For argument’s sake, let’s say that Mayor Jim Suttle’s reasoning was right, that taking action to get back $1 million in overpayments to 258 police officers would have cost the city more than it would have recovered.
That’s still a decision the City Council — and Omaha taxpayers, whose million dollars this is, after all — deserved to know about.
The council might have agreed with him, or council members may have wanted to try to recover the money. Either way, the taxpayers and their elected representatives should have been in the loop from the moment the million-dollar goof was uncovered.
In a Nov. 20, 2012, memo to then-finance director Pam Spaccarotella, the mayor wrote that after months of discussions within his administration, “I do not believe it is in the public interests to pursue this matter, and I am hereby directing you not to pursue the matter.”
The mayor gave two key reasons for taking a pass: The costs of complicated legal action and the city’s improving relations with police officers. The police union is backing Suttle in Tuesday’s election, so let’s set that issue aside and simply focus on the finances.
The overpayments stemmed from a 2008 state labor court decision on police wages. The city paid the money in the first five months of 2009 — before Suttle took office, it should be noted — but paid an extra $1,062,285 as it worked to implement the court’s complex changes to officer pay scales. Individual overpayments ranged from $22 to about $9,000.
If all of the officers chose to challenge the city’s request to return the extra money — even the one who got $22 — then certainly there would have been costs for the city. But weighing the possible expense against the potential benefit is an issue the City Council should have been involved with.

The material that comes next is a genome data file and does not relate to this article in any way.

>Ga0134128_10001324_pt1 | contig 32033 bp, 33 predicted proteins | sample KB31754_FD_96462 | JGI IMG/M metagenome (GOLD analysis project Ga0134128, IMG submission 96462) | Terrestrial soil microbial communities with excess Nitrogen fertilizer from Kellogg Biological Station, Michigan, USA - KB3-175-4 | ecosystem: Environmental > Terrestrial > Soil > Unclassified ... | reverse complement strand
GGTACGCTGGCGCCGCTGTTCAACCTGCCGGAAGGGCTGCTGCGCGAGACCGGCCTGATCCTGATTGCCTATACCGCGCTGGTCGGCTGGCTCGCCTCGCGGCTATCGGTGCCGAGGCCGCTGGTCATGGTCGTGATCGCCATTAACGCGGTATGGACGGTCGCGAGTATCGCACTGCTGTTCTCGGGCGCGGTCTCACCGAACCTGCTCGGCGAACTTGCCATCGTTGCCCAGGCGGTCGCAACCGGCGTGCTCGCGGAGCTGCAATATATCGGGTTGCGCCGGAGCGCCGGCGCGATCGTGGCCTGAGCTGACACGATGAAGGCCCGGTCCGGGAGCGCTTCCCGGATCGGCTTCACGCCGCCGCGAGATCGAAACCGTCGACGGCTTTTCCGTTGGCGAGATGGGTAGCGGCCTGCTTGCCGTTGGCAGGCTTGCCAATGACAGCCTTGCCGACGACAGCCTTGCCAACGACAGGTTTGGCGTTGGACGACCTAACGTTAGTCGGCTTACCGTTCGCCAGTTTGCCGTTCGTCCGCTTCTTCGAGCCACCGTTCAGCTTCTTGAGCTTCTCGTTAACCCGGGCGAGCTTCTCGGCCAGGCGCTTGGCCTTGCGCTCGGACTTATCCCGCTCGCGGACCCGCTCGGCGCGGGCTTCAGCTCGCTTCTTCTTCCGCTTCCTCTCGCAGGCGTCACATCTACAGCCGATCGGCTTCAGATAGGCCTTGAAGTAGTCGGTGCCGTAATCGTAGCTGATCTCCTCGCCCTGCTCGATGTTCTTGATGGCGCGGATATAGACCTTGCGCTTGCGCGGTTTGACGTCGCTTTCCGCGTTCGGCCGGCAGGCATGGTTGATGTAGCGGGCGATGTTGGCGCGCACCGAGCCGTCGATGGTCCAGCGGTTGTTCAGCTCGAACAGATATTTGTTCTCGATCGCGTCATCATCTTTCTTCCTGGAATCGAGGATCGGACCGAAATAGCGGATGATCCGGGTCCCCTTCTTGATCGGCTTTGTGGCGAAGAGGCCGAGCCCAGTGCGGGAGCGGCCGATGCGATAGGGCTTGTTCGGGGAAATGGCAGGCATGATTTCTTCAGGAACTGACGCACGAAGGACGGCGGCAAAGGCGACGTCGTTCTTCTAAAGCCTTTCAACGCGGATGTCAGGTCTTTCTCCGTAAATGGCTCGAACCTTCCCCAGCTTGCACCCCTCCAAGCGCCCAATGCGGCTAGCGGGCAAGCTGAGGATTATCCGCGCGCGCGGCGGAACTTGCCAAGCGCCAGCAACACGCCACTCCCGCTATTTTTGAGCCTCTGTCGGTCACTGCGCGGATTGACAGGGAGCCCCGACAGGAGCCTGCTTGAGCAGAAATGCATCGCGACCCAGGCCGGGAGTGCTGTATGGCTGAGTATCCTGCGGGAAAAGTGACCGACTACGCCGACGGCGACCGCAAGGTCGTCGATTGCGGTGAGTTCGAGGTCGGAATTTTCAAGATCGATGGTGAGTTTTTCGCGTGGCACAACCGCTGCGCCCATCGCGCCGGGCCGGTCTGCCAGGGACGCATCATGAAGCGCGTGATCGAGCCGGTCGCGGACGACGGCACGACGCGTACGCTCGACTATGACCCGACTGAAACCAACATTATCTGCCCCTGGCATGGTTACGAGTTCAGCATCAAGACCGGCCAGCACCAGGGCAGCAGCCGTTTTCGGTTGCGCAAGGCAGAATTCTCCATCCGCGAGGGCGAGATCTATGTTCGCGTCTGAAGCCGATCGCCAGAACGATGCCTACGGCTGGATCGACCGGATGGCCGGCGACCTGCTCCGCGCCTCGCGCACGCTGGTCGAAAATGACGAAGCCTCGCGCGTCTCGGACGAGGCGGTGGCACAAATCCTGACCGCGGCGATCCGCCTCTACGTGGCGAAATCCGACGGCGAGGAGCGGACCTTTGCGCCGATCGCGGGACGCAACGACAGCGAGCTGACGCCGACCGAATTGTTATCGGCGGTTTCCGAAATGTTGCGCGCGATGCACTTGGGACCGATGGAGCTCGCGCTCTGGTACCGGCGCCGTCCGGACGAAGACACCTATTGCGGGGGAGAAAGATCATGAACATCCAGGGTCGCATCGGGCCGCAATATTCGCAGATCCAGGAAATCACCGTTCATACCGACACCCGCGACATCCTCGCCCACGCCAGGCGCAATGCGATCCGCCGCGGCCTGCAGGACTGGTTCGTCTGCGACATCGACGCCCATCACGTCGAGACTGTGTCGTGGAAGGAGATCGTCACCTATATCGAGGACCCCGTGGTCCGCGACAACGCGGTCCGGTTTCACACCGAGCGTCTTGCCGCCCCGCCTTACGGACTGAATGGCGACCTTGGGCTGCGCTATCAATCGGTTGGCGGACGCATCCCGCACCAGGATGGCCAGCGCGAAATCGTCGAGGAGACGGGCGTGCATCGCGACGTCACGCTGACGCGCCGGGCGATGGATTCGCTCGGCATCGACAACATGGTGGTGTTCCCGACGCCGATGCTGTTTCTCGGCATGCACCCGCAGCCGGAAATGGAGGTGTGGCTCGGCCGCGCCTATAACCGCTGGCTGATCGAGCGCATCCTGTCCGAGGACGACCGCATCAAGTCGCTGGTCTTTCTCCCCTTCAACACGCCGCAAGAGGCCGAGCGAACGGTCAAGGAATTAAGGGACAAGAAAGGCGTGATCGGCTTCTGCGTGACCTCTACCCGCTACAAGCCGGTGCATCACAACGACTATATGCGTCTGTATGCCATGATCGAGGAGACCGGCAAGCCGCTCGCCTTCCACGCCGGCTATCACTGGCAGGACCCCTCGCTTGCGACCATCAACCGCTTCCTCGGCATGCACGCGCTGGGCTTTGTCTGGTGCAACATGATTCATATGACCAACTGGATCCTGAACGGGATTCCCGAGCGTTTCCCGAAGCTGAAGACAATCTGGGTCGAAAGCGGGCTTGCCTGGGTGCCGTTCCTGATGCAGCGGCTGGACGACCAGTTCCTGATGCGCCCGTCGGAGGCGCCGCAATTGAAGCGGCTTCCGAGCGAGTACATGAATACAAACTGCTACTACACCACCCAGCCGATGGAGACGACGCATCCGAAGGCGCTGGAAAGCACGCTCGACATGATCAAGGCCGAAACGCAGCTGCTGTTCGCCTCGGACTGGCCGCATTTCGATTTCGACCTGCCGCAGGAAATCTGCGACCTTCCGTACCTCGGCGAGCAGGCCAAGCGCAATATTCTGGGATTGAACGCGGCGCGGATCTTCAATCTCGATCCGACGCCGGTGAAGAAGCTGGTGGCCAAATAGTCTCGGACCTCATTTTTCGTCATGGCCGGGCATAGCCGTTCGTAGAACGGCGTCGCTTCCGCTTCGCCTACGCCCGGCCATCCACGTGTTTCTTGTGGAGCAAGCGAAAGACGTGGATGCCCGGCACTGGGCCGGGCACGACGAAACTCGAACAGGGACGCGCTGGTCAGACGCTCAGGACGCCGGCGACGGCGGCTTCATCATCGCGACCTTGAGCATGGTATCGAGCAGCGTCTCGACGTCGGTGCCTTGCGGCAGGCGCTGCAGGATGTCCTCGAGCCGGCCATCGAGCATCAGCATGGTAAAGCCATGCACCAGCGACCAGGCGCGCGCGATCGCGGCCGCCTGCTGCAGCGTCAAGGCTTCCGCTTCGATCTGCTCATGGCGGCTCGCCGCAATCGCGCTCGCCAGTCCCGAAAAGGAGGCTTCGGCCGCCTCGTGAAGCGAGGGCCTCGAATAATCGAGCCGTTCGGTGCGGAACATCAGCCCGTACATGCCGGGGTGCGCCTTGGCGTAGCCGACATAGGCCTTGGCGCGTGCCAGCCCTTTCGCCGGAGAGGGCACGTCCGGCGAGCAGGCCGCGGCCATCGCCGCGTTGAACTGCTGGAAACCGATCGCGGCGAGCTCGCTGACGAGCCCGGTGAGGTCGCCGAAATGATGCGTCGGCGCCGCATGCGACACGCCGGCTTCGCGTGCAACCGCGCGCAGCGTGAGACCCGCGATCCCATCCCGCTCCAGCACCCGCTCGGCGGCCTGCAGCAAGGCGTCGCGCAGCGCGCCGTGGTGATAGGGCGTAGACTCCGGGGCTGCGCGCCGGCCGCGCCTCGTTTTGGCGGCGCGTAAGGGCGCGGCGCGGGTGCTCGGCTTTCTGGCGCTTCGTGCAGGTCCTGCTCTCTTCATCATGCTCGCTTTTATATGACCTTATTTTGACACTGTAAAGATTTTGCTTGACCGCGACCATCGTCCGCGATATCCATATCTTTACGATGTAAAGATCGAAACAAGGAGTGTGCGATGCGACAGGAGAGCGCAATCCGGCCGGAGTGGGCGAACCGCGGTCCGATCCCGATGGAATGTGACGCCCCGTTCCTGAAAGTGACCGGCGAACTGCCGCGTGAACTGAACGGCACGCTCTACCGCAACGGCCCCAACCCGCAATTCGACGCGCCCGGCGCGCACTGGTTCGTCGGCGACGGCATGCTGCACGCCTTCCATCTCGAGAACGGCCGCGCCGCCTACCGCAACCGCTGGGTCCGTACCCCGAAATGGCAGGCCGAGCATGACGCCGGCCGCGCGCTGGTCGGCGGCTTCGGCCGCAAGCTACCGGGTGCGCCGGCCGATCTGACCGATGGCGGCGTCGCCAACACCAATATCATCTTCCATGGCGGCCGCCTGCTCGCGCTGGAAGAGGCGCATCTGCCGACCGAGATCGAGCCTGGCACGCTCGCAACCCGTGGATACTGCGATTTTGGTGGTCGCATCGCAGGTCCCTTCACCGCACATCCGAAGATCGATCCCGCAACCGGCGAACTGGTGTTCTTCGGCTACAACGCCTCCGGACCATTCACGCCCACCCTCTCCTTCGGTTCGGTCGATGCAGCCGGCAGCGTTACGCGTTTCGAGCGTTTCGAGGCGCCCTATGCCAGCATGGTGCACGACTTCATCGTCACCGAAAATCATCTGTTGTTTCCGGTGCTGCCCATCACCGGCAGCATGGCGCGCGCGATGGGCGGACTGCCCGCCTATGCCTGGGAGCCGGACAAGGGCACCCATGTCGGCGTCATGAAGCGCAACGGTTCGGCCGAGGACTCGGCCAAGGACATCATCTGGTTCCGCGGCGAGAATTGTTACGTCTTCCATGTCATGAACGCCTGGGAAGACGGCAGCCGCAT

This wasn’t the first quiet financial decision made by the mayor. He previously awarded pay raises to top city executives after promising to impose a salary freeze on his staff. He didn’t tell the City Council or the public about those raises, and he later apologized for the way they were revealed.
It’s because of the heated campaign between Suttle and City Council member Jean Stothert that we’re now learning about the mayor’s decision not to seek recovery of these overpayments.
Some will say this is just more political mudslinging. Suttle has accused Stothert of secrecy, too, over a provision in the firefighters union contract that his camp says gave an additional three firefighters the right to retire under an old contract with pension spiking. (A big difference: The fire contract was negotiated by a committee of council members, approved at a public City Council meeting and signed by the mayor.)
And Omahans remember another $1 million surprise — Omaha school board members being caught off-guard to learn that they owed a seven-figure retirement payout to former superintendent John Mackiel, in addition to his $200,000 annual pension.
All of these episodes are reminders that transparency is the cornerstone of good government. Elected officials need to be mindful that it is the public’s business they are doing, with the public’s money.
Decisions about both should be made in public.